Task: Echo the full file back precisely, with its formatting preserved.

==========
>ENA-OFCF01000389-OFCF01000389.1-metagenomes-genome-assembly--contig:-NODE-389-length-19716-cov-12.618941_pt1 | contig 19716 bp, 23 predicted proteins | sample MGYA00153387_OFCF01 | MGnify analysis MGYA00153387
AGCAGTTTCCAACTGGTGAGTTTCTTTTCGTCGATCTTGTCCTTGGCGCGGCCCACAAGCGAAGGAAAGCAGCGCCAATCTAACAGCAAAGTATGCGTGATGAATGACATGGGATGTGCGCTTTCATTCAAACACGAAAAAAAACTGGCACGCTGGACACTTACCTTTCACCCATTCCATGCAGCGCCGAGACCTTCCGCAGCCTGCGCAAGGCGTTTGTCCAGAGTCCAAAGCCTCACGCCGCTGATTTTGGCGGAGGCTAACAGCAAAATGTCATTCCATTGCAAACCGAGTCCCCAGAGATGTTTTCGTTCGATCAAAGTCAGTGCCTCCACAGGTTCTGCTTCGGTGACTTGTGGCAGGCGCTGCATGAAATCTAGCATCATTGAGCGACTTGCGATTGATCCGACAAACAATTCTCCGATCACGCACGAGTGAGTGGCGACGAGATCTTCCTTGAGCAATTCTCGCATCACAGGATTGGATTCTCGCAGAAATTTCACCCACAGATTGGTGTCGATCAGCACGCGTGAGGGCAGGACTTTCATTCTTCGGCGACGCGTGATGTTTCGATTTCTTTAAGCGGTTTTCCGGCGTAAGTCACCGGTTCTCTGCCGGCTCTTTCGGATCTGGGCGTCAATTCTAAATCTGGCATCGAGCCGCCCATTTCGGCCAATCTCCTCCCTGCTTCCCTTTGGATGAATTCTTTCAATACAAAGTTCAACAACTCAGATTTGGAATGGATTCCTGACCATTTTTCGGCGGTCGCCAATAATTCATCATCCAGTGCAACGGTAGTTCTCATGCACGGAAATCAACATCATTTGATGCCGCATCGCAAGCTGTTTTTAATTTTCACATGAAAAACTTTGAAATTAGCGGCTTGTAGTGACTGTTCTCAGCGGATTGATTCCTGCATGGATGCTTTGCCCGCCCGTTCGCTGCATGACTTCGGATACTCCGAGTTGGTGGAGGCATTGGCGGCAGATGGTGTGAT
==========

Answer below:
>ENA-OFCF01000389-OFCF01000389.1-metagenomes-genome-assembly--contig:-NODE-389-length-19716-cov-12.618941_pt1 | contig 19716 bp, 23 predicted proteins | sample MGYA00153387_OFCF01 | MGnify analysis MGYA00153387
AGCAGTTTCCAACTGGTGAGTTTCTTTTCGTCGATCTTGTCCTTGGCGCGGCCCACAAGCGAAGGAAAGCAGCGCCAATCTAACAGCAAAGTATGCGTGATGAATGACATGGGATGTGCGCTTTCATTCAAACACGAAAAAAAACTGGCACGCTGGACACTTACCTTTCACCCATTCCATGCAGCGCCGAGACCTTCCGCAGCCTGCGCAAGGCGTTTGTCCAGAGTCCAAAGCCTCACGCCGCTGATTTTGGCGGAGGCTAACAGCAAAATGTCATTCCATTGCAAACCGAGTCCCCAGAGATGTTTTCGTTCGATCAAAGTCAGTGCCTCCACAGGTTCTGCTTCGGTGACTTGTGGCAGGCGCTGCATGAAATCTAGCATCATTGAGCGACTTGCGATTGATCCGACAAACAATTCTCCGATCACGCACGAGTGAGTGGCGACGAGATCTTCCTTGAGCAATTCTCGCATCACAGGATTGGATTCTCGCAGAAATTTCACCCACAGATTGGTGTCGATCAGCACGCGTGAGGGCAGGACTTTCATTCTTCGGCGACGCGTGATGTTTCGATTTCTTTAAGCGGTTTTCCGGCGTAAGTCACCGGTTCTCTGCCGGCTCTTTCGGATCTGGGCGTCAATTCTAAATCTGGCATCGAGCCGCCCATTTCGGCCAATCTCCTCCCTGCTTCCCTTTGGATGAATTCTTTCAATACAAAGTTCAACAACTCAGATTTGGAATGGATTCCTGACCATTTTTCGGCGGTCGCCAATAATTCATCATCCAGTGCAACGGTAGTTCTCATGCACGGAAATCAACATCATTTGATGCCGCATCGCAAGCTGTTTTTAATTTTCACATGAAAAACTTTGAAATTAGCGGCTTGTAGTGACTGTTCTCAGCGGATTGATTCCTGCATGGATGCTTTGCCCGCCCGTTCGCTGCATGACTTCGGATACTCCGAGTTGGTGGAGGCATTGGCGGCAGATGGTGTGAT